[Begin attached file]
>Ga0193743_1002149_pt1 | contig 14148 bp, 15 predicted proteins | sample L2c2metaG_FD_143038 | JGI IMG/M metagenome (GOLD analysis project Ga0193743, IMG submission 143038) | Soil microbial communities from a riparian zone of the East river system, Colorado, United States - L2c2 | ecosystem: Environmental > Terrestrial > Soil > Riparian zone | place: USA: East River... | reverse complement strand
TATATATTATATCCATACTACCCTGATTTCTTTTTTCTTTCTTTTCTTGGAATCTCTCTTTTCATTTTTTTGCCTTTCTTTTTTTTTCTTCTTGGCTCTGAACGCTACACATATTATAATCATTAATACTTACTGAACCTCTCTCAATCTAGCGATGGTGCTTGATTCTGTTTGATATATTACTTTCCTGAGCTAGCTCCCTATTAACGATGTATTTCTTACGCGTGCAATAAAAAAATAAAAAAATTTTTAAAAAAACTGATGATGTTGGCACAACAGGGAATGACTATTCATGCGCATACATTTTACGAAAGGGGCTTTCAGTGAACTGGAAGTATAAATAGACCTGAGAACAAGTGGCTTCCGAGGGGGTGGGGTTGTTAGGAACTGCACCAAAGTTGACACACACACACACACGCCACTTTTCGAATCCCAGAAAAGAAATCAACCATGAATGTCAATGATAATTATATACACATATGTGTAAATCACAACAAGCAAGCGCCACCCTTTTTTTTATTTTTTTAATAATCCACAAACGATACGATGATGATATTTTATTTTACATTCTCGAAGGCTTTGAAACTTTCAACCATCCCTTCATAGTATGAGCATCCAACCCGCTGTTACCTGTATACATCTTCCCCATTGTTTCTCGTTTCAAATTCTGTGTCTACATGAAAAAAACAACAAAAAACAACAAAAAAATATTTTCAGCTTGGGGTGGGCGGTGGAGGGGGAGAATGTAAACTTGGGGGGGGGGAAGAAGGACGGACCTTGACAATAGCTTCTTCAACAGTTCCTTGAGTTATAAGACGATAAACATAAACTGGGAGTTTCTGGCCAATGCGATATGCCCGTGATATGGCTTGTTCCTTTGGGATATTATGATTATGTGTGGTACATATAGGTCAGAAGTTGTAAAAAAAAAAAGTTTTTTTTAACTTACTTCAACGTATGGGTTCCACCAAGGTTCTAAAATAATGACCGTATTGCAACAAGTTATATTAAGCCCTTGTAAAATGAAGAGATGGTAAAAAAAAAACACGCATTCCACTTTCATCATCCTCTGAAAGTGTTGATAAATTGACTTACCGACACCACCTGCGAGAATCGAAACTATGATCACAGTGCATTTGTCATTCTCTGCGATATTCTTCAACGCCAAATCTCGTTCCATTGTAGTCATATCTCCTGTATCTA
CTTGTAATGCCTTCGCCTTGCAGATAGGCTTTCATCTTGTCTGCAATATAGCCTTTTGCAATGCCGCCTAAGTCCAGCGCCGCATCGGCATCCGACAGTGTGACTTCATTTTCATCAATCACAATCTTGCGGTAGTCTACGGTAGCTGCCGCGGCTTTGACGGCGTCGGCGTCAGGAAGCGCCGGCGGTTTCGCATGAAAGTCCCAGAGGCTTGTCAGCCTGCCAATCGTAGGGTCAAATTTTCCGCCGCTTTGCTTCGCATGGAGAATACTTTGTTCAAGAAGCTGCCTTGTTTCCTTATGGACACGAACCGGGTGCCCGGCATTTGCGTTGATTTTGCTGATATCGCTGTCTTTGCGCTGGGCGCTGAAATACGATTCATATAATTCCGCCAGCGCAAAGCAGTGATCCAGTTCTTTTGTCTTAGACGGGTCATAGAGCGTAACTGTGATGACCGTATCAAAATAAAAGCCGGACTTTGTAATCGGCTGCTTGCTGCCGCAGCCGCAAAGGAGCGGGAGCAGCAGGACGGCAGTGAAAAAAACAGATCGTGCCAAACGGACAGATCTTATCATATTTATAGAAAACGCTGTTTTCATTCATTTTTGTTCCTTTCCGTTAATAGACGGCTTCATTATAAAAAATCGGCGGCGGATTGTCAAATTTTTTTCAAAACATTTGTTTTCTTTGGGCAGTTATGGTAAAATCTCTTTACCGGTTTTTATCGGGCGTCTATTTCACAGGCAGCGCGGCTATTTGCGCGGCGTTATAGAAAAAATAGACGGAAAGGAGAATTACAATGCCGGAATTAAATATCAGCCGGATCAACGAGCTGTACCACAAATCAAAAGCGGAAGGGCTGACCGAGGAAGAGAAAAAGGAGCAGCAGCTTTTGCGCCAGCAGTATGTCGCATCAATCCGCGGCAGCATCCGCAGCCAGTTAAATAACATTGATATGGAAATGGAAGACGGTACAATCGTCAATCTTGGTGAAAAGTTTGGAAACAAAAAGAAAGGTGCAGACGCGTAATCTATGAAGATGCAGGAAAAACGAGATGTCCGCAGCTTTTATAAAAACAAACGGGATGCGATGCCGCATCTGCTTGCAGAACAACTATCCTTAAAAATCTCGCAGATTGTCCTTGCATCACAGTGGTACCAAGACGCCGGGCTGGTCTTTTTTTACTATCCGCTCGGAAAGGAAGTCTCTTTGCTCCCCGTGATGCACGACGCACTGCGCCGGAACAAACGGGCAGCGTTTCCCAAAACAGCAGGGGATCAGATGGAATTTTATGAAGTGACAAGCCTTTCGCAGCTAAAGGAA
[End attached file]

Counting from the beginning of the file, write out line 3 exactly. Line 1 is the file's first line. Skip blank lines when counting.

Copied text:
CTTGTAATGCCTTCGCCTTGCAGATAGGCTTTCATCTTGTCTGCAATATAGCCTTTTGCAATGCCGCCTAAGTCCAGCGCCGCATCGGCATCCGACAGTGTGACTTCATTTTCATCAATCACAATCTTGCGGTAGTCTACGGTAGCTGCCGCGGCTTTGACGGCGTCGGCGTCAGGAAGCGCCGGCGGTTTCGCATGAAAGTCCCAGAGGCTTGTCAGCCTGCCAATCGTAGGGTCAAATTTTCCGCCGCTTTGCTTCGCATGGAGAATACTTTGTTCAAGAAGCTGCCTTGTTTCCTTATGGACACGAACCGGGTGCCCGGCATTTGCGTTGATTTTGCTGATATCGCTGTCTTTGCGCTGGGCGCTGAAATACGATTCATATAATTCCGCCAGCGCAAAGCAGTGATCCAGTTCTTTTGTCTTAGACGGGTCATAGAGCGTAACTGTGATGACCGTATCAAAATAAAAGCCGGACTTTGTAATCGGCTGCTTGCTGCCGCAGCCGCAAAGGAGCGGGAGCAGCAGGACGGCAGTGAAAAAAACAGATCGTGCCAAACGGACAGATCTTATCATATTTATAGAAAACGCTGTTTTCATTCATTTTTGTTCCTTTCCGTTAATAGACGGCTTCATTATAAAAAATCGGCGGCGGATTGTCAAATTTTTTTCAAAACATTTGTTTTCTTTGGGCAGTTATGGTAAAATCTCTTTACCGGTTTTTATCGGGCGTCTATTTCACAGGCAGCGCGGCTATTTGCGCGGCGTTATAGAAAAAATAGACGGAAAGGAGAATTACAATGCCGGAATTAAATATCAGCCGGATCAACGAGCTGTACCACAAATCAAAAGCGGAAGGGCTGACCGAGGAAGAGAAAAAGGAGCAGCAGCTTTTGCGCCAGCAGTATGTCGCATCAATCCGCGGCAGCATCCGCAGCCAGTTAAATAACATTGATATGGAAATGGAAGACGGTACAATCGTCAATCTTGGTGAAAAGTTTGGAAACAAAAAGAAAGGTGCAGACGCGTAATCTATGAAGATGCAGGAAAAACGAGATGTCCGCAGCTTTTATAAAAACAAACGGGATGCGATGCCGCATCTGCTTGCAGAACAACTATCCTTAAAAATCTCGCAGATTGTCCTTGCATCACAGTGGTACCAAGACGCCGGGCTGGTCTTTTTTTACTATCCGCTCGGAAAGGAAGTCTCTTTGCTCCCCGTGATGCACGACGCACTGCGCCGGAACAAACGGGCAGCGTTTCCCAAAACAGCAGGGGATCAGATGGAATTTTATGAAGTGACAAGCCTTTCGCAGCTAAAGGAA